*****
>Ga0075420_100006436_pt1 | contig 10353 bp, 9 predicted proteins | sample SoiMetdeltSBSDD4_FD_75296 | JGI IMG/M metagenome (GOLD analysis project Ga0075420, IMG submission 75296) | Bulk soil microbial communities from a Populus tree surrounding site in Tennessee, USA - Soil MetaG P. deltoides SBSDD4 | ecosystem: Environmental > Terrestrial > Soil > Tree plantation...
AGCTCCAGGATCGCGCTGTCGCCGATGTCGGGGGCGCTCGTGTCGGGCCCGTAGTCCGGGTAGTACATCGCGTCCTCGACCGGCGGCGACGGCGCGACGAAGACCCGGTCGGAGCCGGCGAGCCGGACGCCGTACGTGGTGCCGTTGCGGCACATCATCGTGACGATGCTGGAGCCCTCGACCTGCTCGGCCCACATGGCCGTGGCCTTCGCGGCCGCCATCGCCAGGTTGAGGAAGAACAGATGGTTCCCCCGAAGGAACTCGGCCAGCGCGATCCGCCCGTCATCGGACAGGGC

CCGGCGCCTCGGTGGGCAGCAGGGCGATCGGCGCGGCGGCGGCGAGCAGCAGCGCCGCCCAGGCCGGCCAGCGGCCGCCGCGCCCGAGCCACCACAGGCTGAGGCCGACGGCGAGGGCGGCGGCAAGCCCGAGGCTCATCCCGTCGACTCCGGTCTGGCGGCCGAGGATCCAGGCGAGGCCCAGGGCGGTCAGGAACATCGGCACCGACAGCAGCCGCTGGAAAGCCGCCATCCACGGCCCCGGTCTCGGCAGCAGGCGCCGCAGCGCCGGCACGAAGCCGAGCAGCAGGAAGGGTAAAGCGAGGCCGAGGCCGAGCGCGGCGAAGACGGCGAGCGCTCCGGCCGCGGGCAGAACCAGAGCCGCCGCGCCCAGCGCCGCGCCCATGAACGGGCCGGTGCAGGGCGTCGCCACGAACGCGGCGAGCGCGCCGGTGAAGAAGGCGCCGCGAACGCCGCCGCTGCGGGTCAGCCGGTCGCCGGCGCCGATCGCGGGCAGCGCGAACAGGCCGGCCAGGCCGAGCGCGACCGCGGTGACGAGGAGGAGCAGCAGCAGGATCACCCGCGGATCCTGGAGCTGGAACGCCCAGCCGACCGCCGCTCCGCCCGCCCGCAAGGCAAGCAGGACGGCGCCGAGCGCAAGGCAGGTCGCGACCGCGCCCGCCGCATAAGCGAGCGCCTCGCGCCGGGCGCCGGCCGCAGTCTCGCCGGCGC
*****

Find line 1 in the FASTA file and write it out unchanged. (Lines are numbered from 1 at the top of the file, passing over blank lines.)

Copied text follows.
>Ga0075420_100006436_pt1 | contig 10353 bp, 9 predicted proteins | sample SoiMetdeltSBSDD4_FD_75296 | JGI IMG/M metagenome (GOLD analysis project Ga0075420, IMG submission 75296) | Bulk soil microbial communities from a Populus tree surrounding site in Tennessee, USA - Soil MetaG P. deltoides SBSDD4 | ecosystem: Environmental > Terrestrial > Soil > Tree plantation...